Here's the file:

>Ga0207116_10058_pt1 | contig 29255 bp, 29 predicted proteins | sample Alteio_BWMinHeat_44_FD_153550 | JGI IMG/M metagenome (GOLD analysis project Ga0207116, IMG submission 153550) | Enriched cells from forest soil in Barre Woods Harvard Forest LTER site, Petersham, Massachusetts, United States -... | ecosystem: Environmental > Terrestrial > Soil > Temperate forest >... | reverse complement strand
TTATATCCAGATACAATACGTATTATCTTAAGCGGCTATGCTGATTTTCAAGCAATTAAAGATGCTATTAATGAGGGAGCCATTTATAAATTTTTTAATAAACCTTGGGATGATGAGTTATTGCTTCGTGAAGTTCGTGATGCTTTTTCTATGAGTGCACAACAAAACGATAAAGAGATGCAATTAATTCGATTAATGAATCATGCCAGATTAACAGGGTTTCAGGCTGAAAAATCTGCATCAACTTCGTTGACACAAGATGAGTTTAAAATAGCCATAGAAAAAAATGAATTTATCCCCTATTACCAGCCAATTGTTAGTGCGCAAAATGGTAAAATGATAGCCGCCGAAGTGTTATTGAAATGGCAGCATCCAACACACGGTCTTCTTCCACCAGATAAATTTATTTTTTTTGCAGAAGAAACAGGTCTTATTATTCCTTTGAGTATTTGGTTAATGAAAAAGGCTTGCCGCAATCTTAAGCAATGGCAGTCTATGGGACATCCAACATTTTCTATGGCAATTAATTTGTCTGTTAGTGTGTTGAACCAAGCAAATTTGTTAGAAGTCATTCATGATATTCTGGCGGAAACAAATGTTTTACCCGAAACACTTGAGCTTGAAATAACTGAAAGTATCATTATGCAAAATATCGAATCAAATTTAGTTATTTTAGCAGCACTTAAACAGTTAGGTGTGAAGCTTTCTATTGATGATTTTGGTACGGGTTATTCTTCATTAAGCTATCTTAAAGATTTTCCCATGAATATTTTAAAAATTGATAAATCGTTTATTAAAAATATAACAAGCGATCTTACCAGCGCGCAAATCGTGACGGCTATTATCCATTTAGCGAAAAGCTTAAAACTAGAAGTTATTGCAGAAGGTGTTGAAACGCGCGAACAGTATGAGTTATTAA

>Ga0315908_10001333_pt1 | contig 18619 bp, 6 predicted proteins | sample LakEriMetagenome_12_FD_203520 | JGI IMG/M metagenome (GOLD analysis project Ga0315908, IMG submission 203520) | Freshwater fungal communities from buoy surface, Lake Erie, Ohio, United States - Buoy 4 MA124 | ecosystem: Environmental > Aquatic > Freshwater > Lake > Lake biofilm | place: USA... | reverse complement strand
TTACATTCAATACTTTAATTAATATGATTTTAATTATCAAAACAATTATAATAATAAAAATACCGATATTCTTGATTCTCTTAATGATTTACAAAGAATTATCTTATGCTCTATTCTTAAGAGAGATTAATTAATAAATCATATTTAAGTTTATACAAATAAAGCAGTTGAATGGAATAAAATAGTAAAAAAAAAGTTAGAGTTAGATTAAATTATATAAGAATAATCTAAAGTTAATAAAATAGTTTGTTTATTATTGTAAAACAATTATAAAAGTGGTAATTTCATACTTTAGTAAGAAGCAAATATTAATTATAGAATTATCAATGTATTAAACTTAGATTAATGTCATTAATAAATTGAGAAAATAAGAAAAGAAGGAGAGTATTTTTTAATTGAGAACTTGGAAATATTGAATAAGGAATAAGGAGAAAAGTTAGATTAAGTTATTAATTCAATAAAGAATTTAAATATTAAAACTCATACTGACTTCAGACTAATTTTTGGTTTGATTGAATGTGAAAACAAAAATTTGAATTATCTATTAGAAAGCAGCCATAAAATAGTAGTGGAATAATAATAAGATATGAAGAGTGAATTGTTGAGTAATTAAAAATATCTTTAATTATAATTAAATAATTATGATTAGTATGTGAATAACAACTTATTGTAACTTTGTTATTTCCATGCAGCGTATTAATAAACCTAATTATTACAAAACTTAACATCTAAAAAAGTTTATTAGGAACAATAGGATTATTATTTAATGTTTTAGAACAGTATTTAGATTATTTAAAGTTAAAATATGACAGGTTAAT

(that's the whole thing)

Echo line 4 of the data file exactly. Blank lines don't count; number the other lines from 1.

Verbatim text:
TTACATTCAATACTTTAATTAATATGATTTTAATTATCAAAACAATTATAATAATAAAAATACCGATATTCTTGATTCTCTTAATGATTTACAAAGAATTATCTTATGCTCTATTCTTAAGAGAGATTAATTAATAAATCATATTTAAGTTTATACAAATAAAGCAGTTGAATGGAATAAAATAGTAAAAAAAAAGTTAGAGTTAGATTAAATTATATAAGAATAATCTAAAGTTAATAAAATAGTTTGTTTATTATTGTAAAACAATTATAAAAGTGGTAATTTCATACTTTAGTAAGAAGCAAATATTAATTATAGAATTATCAATGTATTAAACTTAGATTAATGTCATTAATAAATTGAGAAAATAAGAAAAGAAGGAGAGTATTTTTTAATTGAGAACTTGGAAATATTGAATAAGGAATAAGGAGAAAAGTTAGATTAAGTTATTAATTCAATAAAGAATTTAAATATTAAAACTCATACTGACTTCAGACTAATTTTTGGTTTGATTGAATGTGAAAACAAAAATTTGAATTATCTATTAGAAAGCAGCCATAAAATAGTAGTGGAATAATAATAAGATATGAAGAGTGAATTGTTGAGTAATTAAAAATATCTTTAATTATAATTAAATAATTATGATTAGTATGTGAATAACAACTTATTGTAACTTTGTTATTTCCATGCAGCGTATTAATAAACCTAATTATTACAAAACTTAACATCTAAAAAAGTTTATTAGGAACAATAGGATTATTATTTAATGTTTTAGAACAGTATTTAGATTATTTAAAGTTAAAATATGACAGGTTAAT